The first tranche of cash from the International Monetary Fund (IMF), meant for budget support and to help stabilize the cedi, has hit the accounts of the Central Bank today, 20th May, 2023.
The cash support is the first tranche of the $3 billion bailout package approved by the International Monetary Fund, IMF.
A tweet from the Finance Minister, Ken Ofori-Atta stated that “the Bank of Ghana informs me that the first tranche of $600 million of Ghana’s low interest $3 billion ECF facility has been received. These funds will be used for BOP [Balance of Payment] and budget support and will also help stabilise the FX rate and trigger a cascading effect on inflation”.
Confirming the drop on Eyewitness News on Citi FM on Friday, Minister of Information, Kojo Oppong Nkrumah noted that, “Yes that’s the confirmation I have. As we have mentioned, there are supposed to be 7 different disbursements, the first being the $600 million received on the back of conclusion of the approval by the Board.”
He explained that Ghana will only get additional tranches if it meets the assessment criteria.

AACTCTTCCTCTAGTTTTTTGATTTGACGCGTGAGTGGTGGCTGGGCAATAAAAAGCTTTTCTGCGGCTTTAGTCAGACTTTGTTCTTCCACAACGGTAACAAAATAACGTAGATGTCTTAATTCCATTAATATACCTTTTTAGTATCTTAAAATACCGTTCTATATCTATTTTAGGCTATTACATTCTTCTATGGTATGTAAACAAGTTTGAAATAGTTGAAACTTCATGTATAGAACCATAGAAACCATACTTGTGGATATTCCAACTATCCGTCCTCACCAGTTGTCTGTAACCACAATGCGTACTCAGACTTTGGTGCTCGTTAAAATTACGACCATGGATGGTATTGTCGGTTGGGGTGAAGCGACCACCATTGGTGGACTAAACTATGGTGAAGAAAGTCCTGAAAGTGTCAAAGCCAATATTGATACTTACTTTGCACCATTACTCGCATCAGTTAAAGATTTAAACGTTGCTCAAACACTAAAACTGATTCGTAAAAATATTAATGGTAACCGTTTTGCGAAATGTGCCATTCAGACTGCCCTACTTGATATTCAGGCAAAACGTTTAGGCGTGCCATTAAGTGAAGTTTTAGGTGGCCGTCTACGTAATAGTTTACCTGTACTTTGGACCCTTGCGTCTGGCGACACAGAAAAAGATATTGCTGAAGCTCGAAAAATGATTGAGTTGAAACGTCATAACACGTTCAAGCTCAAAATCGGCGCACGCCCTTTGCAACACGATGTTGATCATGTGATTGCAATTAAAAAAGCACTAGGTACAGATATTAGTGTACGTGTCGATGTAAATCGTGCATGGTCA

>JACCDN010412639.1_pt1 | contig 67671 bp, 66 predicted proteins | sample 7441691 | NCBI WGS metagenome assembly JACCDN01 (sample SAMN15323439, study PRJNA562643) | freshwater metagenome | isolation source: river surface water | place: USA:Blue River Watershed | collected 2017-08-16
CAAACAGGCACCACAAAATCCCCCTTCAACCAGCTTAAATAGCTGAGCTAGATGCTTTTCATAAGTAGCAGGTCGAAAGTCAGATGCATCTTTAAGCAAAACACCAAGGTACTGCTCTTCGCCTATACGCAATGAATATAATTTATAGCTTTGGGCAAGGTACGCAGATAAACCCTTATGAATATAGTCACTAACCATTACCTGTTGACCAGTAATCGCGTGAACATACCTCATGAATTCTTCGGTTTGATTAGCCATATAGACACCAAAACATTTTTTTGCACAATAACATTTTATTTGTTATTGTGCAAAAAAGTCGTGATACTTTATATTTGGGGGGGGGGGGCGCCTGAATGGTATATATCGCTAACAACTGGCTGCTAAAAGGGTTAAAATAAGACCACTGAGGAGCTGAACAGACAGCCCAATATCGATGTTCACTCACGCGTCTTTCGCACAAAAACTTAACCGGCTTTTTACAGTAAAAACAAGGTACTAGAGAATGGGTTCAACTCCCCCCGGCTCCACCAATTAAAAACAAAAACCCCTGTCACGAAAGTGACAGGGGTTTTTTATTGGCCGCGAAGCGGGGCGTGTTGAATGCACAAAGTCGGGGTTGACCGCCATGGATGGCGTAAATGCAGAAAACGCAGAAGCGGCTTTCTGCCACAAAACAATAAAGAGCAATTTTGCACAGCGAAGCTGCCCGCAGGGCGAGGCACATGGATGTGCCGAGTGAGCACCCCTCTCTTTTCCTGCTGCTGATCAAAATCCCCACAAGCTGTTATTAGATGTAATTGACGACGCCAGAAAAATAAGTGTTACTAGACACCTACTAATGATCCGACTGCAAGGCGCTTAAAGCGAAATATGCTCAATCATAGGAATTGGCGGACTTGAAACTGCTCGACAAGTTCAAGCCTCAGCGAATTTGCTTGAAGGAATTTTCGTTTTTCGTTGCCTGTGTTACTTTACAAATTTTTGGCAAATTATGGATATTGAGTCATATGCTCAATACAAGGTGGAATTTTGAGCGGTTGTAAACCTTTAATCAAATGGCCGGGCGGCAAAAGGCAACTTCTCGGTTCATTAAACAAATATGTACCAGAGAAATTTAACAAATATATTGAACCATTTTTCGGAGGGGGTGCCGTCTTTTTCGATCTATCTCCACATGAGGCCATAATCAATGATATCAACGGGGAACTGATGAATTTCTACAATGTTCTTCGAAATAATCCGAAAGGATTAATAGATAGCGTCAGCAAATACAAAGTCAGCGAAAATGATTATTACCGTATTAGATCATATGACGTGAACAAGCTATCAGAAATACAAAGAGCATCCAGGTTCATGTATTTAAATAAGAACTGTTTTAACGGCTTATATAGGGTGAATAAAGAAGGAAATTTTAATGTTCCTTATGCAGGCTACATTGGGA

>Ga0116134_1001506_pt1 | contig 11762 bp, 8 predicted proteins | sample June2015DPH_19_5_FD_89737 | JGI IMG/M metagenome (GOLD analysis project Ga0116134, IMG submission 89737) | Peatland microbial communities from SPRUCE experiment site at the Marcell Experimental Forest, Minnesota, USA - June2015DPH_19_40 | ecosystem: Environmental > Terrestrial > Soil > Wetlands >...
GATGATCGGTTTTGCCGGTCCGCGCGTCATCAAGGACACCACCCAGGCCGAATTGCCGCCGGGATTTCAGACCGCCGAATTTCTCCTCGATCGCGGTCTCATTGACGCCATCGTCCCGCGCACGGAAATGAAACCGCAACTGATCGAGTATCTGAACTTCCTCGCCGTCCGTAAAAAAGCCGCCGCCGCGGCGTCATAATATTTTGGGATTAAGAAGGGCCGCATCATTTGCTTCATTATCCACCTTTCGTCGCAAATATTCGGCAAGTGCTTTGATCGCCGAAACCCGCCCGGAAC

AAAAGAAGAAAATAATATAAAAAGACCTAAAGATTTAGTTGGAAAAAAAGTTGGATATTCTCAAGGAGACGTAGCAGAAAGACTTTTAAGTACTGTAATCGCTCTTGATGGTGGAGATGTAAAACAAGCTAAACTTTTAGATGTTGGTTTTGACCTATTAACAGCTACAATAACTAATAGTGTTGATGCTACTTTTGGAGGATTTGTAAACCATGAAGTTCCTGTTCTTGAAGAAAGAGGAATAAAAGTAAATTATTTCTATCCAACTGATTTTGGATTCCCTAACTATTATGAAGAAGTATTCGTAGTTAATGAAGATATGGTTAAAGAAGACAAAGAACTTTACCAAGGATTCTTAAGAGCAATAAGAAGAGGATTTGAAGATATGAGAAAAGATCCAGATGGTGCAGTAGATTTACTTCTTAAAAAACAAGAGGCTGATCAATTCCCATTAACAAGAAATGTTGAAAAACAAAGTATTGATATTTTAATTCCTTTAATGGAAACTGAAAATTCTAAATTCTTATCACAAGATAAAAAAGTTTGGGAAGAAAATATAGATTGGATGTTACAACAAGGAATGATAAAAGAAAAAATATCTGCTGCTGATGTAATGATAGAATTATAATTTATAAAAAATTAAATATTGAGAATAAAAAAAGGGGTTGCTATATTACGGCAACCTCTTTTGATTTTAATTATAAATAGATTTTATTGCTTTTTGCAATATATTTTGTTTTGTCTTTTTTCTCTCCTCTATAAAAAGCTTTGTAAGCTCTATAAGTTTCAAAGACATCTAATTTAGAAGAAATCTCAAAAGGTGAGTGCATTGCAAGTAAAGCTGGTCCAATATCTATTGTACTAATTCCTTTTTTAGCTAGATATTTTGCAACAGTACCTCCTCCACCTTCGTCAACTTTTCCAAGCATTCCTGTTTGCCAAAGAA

“The remaining tranches will be based on the country’s ability to meet the assessment criteria, which is spelt out in the programme that has been signed off. There are about 50 structural reforms we have undertaken to do on various parts of our economic life to ensure that we build resilience moving forward.
He added, “Nine of them will form part of the development assessment which is supposed to be concluded before the end of this year. The meeting of those nine is what will translate into further disbursement of other outstanding amount. As we have said over and over again, it’s not just about the money, but the reforms that need to take place to ensure that we build resilience in the Ghanaian economy. All of us will have to focus in doing our part to make that happen”.
Earlier this month, Ghana secured financing assurances from the Paris Club following the establishment the Official Creditor Committee co-chaired by China & France.
This came months after Ghana had been seeking help from international lenders to provide financing assurances which is a condition for the IMF’s board to sign off the IMF programme for the country.
Ghana’s struggling economy pushed it to seek for assistance from the IMF last year.
The Ghanaian economy has been faced with some critical ailing conditions for some time now including rising inflation, a depreciating currency, high budget deficit amongst others.